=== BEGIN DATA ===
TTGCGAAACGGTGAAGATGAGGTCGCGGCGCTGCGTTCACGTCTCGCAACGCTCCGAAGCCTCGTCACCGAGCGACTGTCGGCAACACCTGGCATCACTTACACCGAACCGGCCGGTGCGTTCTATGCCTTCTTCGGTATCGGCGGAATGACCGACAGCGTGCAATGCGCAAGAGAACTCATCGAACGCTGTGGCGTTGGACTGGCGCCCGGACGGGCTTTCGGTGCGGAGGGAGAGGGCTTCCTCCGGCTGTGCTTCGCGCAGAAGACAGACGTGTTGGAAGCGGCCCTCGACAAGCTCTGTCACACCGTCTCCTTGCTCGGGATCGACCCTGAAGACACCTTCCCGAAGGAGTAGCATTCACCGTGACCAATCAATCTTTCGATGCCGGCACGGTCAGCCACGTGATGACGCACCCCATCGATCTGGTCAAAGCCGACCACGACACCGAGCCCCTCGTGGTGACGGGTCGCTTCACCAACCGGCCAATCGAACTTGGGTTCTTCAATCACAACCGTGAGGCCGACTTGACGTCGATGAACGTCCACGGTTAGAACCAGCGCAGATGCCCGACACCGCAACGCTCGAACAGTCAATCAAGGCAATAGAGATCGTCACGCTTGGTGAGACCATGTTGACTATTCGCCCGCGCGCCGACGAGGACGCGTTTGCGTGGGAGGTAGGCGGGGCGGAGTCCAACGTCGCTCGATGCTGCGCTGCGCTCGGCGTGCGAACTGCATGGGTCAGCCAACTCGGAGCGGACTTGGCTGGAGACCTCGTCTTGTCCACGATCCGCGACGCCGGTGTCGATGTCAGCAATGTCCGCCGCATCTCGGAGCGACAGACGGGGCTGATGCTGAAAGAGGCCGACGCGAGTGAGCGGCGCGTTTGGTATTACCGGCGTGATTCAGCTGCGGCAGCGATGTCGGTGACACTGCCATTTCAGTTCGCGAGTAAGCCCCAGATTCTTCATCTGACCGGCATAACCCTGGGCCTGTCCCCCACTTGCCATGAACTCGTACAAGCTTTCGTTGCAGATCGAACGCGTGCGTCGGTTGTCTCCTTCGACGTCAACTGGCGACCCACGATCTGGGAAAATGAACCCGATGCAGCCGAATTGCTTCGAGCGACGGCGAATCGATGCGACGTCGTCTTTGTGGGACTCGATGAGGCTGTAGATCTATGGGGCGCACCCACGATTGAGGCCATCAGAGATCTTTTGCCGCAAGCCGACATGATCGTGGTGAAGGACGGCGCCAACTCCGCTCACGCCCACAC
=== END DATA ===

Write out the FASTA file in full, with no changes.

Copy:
TTGCGAAACGGTGAAGATGAGGTCGCGGCGCTGCGTTCACGTCTCGCAACGCTCCGAAGCCTCGTCACCGAGCGACTGTCGGCAACACCTGGCATCACTTACACCGAACCGGCCGGTGCGTTCTATGCCTTCTTCGGTATCGGCGGAATGACCGACAGCGTGCAATGCGCAAGAGAACTCATCGAACGCTGTGGCGTTGGACTGGCGCCCGGACGGGCTTTCGGTGCGGAGGGAGAGGGCTTCCTCCGGCTGTGCTTCGCGCAGAAGACAGACGTGTTGGAAGCGGCCCTCGACAAGCTCTGTCACACCGTCTCCTTGCTCGGGATCGACCCTGAAGACACCTTCCCGAAGGAGTAGCATTCACCGTGACCAATCAATCTTTCGATGCCGGCACGGTCAGCCACGTGATGACGCACCCCATCGATCTGGTCAAAGCCGACCACGACACCGAGCCCCTCGTGGTGACGGGTCGCTTCACCAACCGGCCAATCGAACTTGGGTTCTTCAATCACAACCGTGAGGCCGACTTGACGTCGATGAACGTCCACGGTTAGAACCAGCGCAGATGCCCGACACCGCAACGCTCGAACAGTCAATCAAGGCAATAGAGATCGTCACGCTTGGTGAGACCATGTTGACTATTCGCCCGCGCGCCGACGAGGACGCGTTTGCGTGGGAGGTAGGCGGGGCGGAGTCCAACGTCGCTCGATGCTGCGCTGCGCTCGGCGTGCGAACTGCATGGGTCAGCCAACTCGGAGCGGACTTGGCTGGAGACCTCGTCTTGTCCACGATCCGCGACGCCGGTGTCGATGTCAGCAATGTCCGCCGCATCTCGGAGCGACAGACGGGGCTGATGCTGAAAGAGGCCGACGCGAGTGAGCGGCGCGTTTGGTATTACCGGCGTGATTCAGCTGCGGCAGCGATGTCGGTGACACTGCCATTTCAGTTCGCGAGTAAGCCCCAGATTCTTCATCTGACCGGCATAACCCTGGGCCTGTCCCCCACTTGCCATGAACTCGTACAAGCTTTCGTTGCAGATCGAACGCGTGCGTCGGTTGTCTCCTTCGACGTCAACTGGCGACCCACGATCTGGGAAAATGAACCCGATGCAGCCGAATTGCTTCGAGCGACGGCGAATCGATGCGACGTCGTCTTTGTGGGACTCGATGAGGCTGTAGATCTATGGGGCGCACCCACGATTGAGGCCATCAGAGATCTTTTGCCGCAAGCCGACATGATCGTGGTGAAGGACGGCGCCAACTCCGCTCACGCCCACAC